GOTO Copenhagen 2016 Retrospective
Another year of GOTO is getting near its end. I skipped going last year and having the chance to be back this year, has been a great experience. While GOTO is a good conference for sure, the best part is meeting up with former colleagues and friends. I chose to prioritize work and getting some sleep, over the conference party this year. Even without the party, I’ve never talked with this many people in so short time on a conference so far.
This is my key take aways from this year:
- We finally got to a point where no-one is talking about Scrum, but everyone is talking about agile. I’ve questioned Scrum in multiple companies now and even had managers telling me how sorry they were for me not understanding how Scrum actually improves anything. I even blogged about that.
- Drones are cool. Really impressed with the possibilities with drones and robots. Now I just need an excuse for why my company needs to buy a drone.
- Tuple support in C# 7 actually looks great. I’ve always had a problem with tuples in C# and hated the Item1, Item2, … properties from day one. C# 7 will fix that with native support and syntax for tuples.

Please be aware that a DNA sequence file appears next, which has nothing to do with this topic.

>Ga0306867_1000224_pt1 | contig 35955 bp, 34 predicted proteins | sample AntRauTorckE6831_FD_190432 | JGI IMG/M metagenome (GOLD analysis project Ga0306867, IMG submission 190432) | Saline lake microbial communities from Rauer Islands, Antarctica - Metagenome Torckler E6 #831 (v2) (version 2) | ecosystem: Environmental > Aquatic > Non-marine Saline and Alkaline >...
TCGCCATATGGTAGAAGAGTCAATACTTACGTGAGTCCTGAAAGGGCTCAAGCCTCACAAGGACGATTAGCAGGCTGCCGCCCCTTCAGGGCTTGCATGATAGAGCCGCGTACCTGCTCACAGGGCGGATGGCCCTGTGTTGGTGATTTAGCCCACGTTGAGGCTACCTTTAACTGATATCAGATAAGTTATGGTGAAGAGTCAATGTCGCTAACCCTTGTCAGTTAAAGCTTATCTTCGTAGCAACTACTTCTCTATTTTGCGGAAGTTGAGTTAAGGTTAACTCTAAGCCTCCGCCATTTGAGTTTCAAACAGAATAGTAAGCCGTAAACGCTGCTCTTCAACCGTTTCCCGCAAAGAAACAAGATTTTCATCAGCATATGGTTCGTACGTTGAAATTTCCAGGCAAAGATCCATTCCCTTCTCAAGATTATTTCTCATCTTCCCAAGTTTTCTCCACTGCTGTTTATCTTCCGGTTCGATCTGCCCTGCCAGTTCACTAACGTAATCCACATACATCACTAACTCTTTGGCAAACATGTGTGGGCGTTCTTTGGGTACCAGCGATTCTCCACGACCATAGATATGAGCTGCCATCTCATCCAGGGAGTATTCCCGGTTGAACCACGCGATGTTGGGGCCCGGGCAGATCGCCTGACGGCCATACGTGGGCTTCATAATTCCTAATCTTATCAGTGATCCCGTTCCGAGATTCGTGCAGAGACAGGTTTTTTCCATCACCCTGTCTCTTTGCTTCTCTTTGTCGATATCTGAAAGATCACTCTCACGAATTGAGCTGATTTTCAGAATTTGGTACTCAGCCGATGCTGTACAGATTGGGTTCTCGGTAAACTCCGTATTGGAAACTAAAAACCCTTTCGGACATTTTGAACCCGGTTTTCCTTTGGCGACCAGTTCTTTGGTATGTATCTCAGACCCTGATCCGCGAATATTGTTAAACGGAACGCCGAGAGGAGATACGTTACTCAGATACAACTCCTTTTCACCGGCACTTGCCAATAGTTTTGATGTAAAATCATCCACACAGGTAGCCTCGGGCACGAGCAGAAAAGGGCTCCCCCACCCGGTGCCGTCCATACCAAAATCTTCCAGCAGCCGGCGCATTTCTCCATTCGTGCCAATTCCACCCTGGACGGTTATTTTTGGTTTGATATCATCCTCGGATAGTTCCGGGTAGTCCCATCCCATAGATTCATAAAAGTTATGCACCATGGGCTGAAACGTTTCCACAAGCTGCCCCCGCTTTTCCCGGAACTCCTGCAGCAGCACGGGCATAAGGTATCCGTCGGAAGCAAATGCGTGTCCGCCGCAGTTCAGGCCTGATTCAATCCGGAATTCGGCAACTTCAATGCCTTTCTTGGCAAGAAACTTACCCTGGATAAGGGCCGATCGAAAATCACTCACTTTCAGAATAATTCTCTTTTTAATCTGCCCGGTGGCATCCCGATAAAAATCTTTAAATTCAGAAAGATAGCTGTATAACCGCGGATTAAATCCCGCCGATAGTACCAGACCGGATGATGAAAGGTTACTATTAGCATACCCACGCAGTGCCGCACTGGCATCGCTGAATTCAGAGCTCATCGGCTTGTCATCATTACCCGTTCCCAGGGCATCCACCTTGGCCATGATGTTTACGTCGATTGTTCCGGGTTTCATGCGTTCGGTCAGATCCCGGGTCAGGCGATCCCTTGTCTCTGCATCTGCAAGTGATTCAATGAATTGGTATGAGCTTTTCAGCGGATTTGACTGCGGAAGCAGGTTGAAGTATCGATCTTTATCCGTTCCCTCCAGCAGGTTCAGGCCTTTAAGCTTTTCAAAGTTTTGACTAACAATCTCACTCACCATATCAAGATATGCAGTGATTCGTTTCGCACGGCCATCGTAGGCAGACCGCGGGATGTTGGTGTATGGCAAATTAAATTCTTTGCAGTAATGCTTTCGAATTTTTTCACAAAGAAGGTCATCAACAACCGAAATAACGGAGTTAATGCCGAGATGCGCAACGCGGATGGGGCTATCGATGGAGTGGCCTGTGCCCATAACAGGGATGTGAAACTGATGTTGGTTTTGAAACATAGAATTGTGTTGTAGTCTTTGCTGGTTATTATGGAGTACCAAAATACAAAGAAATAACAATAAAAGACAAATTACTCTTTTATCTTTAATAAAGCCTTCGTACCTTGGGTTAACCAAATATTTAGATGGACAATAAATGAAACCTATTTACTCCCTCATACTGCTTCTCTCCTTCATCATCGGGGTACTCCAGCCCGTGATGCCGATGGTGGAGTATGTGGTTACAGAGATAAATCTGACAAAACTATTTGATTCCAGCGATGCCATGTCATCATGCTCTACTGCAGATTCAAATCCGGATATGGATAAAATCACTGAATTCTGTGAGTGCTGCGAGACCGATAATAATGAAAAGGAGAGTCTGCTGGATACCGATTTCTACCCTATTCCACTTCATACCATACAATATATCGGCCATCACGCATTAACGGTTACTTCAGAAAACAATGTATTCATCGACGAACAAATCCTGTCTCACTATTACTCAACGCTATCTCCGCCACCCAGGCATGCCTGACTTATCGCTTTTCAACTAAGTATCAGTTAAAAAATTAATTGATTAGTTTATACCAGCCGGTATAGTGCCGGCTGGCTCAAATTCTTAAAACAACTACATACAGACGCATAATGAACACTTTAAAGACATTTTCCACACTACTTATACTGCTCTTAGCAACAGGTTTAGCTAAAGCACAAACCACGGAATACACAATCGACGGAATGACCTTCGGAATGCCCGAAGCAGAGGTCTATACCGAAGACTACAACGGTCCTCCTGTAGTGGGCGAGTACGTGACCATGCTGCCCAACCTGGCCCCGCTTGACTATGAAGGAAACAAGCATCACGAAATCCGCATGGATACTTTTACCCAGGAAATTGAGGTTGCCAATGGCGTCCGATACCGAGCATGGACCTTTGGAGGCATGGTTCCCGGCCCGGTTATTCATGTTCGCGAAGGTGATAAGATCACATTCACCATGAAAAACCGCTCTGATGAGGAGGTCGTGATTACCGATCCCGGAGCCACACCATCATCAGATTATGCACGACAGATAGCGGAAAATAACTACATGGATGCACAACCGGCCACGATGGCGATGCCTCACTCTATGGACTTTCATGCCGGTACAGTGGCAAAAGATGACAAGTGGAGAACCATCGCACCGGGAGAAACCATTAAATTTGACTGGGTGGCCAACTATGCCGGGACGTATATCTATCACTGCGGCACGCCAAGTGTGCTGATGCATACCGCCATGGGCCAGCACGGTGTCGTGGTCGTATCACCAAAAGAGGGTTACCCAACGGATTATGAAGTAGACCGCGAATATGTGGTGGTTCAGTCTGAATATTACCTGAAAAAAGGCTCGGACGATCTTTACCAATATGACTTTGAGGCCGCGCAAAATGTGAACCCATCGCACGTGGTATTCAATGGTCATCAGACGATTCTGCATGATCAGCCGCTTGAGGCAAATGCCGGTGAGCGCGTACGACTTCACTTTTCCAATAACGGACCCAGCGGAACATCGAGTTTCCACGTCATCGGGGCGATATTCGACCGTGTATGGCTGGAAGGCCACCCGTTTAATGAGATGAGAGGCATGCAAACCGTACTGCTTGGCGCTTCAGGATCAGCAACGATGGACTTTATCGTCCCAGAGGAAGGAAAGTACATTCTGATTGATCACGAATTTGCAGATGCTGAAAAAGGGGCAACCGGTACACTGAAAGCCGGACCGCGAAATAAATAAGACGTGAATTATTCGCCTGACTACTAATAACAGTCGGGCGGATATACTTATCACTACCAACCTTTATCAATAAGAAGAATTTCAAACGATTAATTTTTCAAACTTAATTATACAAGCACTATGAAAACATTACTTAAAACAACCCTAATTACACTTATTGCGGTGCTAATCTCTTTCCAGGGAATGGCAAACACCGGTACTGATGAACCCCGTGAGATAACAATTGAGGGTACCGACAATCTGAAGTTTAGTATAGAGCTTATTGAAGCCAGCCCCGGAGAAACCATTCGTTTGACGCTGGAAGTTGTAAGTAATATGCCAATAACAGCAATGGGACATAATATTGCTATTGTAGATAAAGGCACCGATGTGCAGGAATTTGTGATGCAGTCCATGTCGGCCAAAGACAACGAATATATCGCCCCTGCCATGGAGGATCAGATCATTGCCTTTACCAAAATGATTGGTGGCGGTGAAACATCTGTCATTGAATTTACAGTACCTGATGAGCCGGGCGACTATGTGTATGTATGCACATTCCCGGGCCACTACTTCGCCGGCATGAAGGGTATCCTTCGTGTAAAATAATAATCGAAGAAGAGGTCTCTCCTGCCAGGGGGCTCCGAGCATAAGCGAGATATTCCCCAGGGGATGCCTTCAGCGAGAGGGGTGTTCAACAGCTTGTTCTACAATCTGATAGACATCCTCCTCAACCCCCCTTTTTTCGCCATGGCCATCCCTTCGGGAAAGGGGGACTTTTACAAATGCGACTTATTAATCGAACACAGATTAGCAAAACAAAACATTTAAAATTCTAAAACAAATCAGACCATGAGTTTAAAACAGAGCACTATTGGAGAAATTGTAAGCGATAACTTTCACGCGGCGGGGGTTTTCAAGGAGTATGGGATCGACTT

- The web is the future. While mobile has gained a lot of attention during the last couple of years, the web and the browser continue to evolve and great new technologies are built around the web.
- Small is beautiful. See how I totally stole Kevlin Henneys title there? Multiple session turned around “small” again this year. From small methods and microservices to small teams. Thinking “small” is definitely hot as ever.
- Angular 2 doesn’t look better than Angular 1. I haven’t actually implemented anything using Angular 2, but after a presentation about the subject, I don’t even want to. The complexity of implementing a simple hello world, simply is too high. I don’t like the syntax, the way you write templates and … I’ll stop here.
- Microservices are here to stay. I’m sure that we in 10 years will laugh about the whole microservice movement happening right now. But microservices are definitely here to stay for now.